Week Three

As we enter our third week, we leave Sicily and drive up to the Amalfi Coast.

Getting into Amalfi is always a draining experience. The coast highway is very narrow and at many of the curves, if a bus appears, traffic must stop and sometimes cars back up to make room.


Amalfi, located some 62 kilometers from Naples, is a coastal town with great history.

The Amalfi Coast has the reputation of being the most beautiful stretch of the Italian Coast. I don't think we would challenge that claim.

Indeed, most who return from travels along this coast confirm this claim. If anything, the only negative comment relates to the number of tourists in the summer and the incredibly high prices. On prizes you can be the judge.

I use the gelato as the Italian barometer of prices. Buy a gelato in an Italian town anywhere other than along the Amalfi Coast, and then get one in Amalfi. Case closed.

Amalfi actually at one time had a population of over 80,000 people. It was the major port along the coaste.

As I look up at the hills I have always wondered where did they all live? In reading more about the town, it seems that most of the old town was lost in1343, during a storm and earthquake. A large part of the town just slide away into the sea.

The Amalfitian Republic dates back to the 6th Century and by the 9th Century it was one of the most important ports in all of Italy. It was strong and very independent and became a model for other towns in Italy.

AmalfiOn this trip to Amalfi, we stayed at the Hotel La Bussola, located just outside the main piazza of Amalfi

On previous trips we have always stayed at the San Michele (See Great Places to Stay) so this was to be a different experience, staying in the town centre.

Walk through the small roadway and the centre Amalfi is the Piazza dei Duomo.

Here you can enjoy the Amalfi Experience. In 2005 we returned, holding the Amalfi Event, where a group of friends all met in Rome, traveled to Amalfi and spend a wonderful week along the coast.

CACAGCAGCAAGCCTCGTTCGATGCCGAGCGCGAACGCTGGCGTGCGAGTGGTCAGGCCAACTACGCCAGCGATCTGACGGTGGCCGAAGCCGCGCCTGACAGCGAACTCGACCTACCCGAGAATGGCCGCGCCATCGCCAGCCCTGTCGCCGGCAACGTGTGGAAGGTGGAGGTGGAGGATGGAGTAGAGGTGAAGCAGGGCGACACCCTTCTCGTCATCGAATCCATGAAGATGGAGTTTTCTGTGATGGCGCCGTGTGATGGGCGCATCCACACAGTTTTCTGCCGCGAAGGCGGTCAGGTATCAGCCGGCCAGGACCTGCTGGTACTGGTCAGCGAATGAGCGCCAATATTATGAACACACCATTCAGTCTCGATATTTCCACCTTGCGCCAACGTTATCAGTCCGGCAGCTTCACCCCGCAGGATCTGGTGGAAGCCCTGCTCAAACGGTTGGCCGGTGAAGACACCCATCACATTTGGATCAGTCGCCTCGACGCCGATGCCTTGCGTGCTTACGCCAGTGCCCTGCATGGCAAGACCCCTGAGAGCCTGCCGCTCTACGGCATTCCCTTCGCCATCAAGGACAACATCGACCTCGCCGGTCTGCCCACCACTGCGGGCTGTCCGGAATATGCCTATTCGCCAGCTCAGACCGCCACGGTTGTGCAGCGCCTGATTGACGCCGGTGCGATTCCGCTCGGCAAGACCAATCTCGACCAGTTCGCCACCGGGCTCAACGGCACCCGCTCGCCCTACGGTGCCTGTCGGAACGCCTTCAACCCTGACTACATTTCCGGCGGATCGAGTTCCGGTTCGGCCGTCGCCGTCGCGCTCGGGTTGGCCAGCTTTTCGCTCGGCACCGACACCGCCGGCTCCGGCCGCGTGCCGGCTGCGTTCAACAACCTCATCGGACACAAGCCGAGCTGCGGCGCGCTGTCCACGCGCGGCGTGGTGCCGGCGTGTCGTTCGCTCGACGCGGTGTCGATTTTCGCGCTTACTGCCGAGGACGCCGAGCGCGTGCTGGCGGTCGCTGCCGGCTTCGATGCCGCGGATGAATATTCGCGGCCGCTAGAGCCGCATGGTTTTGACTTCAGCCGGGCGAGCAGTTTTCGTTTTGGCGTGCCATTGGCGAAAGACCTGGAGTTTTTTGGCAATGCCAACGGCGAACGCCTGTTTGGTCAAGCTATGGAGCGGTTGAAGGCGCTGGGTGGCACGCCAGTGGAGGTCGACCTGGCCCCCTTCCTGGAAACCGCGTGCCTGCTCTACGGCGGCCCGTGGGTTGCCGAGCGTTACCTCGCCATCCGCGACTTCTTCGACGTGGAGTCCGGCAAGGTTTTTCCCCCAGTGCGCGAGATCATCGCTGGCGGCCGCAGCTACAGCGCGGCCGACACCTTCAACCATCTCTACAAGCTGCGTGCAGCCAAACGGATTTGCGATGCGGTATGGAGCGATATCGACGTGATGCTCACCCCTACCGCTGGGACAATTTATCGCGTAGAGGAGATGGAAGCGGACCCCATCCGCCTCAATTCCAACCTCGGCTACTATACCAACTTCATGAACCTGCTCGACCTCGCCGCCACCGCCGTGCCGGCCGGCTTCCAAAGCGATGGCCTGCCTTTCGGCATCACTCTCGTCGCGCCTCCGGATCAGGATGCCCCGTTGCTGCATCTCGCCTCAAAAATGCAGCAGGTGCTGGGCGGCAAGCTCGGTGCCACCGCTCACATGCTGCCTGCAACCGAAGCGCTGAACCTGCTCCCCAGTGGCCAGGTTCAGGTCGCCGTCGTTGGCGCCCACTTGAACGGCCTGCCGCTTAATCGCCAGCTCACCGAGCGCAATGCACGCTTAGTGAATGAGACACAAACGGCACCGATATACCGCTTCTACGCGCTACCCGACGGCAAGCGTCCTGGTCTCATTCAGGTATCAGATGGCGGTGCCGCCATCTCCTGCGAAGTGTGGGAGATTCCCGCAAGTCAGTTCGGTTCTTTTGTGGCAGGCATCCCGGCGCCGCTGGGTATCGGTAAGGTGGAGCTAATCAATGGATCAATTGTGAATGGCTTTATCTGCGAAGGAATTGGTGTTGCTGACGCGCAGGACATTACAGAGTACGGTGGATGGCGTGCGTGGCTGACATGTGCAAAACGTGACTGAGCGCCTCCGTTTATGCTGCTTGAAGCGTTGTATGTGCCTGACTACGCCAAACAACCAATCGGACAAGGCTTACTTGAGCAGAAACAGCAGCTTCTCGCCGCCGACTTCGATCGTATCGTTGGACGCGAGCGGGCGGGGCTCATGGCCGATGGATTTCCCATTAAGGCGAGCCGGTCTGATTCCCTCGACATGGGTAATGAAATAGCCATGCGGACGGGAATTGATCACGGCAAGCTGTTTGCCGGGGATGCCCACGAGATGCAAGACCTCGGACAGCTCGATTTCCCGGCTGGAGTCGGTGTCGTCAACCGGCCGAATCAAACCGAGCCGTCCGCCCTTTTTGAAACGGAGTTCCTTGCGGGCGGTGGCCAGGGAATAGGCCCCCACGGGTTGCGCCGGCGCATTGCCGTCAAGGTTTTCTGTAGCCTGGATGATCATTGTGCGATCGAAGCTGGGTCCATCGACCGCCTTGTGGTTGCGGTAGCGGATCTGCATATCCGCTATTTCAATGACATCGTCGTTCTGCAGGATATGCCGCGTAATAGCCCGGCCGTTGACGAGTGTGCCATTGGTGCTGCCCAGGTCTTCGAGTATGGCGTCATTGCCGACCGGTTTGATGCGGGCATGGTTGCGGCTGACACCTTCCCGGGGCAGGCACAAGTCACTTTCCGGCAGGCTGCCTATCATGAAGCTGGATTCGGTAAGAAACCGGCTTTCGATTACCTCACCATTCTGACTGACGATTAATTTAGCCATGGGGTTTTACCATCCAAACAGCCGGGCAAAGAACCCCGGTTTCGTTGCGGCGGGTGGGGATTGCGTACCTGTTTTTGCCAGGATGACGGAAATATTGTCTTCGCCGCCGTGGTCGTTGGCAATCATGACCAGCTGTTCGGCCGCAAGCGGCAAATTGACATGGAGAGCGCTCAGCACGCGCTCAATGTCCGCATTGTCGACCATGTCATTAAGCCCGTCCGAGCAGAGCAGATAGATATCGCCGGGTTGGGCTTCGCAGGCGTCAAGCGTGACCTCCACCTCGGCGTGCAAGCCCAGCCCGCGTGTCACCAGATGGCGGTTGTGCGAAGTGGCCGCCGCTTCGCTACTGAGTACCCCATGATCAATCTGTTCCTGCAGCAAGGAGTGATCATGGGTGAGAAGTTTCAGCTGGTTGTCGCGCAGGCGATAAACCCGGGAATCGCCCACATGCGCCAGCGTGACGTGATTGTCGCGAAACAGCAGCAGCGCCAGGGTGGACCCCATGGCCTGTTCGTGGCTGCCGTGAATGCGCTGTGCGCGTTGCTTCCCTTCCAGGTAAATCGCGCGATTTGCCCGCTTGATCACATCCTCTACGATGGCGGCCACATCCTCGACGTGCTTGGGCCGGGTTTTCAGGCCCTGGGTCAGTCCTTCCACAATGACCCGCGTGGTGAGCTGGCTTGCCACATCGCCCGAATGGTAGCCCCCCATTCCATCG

AmalfiWhile we enjoyed La Bussola, and the staff at the hotel were most helpful when we stayed there, we have found that ongoing communications with the hotel to be difficult.

Either they have the flakiest e-mail protocol or they just don't get back to people. Connecting up with the hotel can be a challenge.

The roof-top patio of the hotel, pictured on the left, is great to enjoy the sun, and order of a bottle of Prosecco. The view our of our room, pictured on the right, was just great.

But back to being in Amalfi. See the cathedral. Walk up the steep steps to see one of the best cathedrals in Southern Italy. It dates from the 9th and 12th centuries.

You will see the Arab-Norman architecture, as the lace-like open arches on the porch of the cathedral, while common in Muslim Spain, are unique here.

The bronze doors of the cathedral are a treasure in their own. They were made in Constantinople in 1066, cast with scenes from the scriptures.

The inside of the cathedral was restored in the 18th century and depending on your perspective, this was a good a bad choice. But there is inlaid coloured marble and plenty of details to keep your eyes busy.

AmalfiOne of the oldest sections of the cathedral is the Chiostro del Paradiso, the cloisters. The white-washed arches have a different feel from the gothic type cloisters seen in other areas.

For our friends, Chris and Carmen, this was their first trip to Amalfi. We were sure they would be returning!



Okay, I confess, I have had a long-time fear of going to Napoli.

I guess I had been taken in by the accounts of street robberies and muggings and have built up an image of a very dangerous city.

These fears have been supported by many tourist books that are geared for North American tourists spend more text warning the reader about Napoli than talking about the things you can see.

Well, I am not sure that I would want to drive a car in Napoli -- despite Nicola at the San Michele telling me how easy it is to drive to the Statione Centrale, park the car and visit the city -- sure thing!

We decided to take one of the jet boats from Amalfi to Napoli, tour the city for the day and then return by train.

Kind of a safe way to edge into being there. The boat leaves Amalfi early in the morning and despite the speed it takes almost three hours to get to Napoli. As long as you view the boat trip as part of the experience, fine, otherwise, take a train.

It would so enjoyable that I would return on my own in 2005.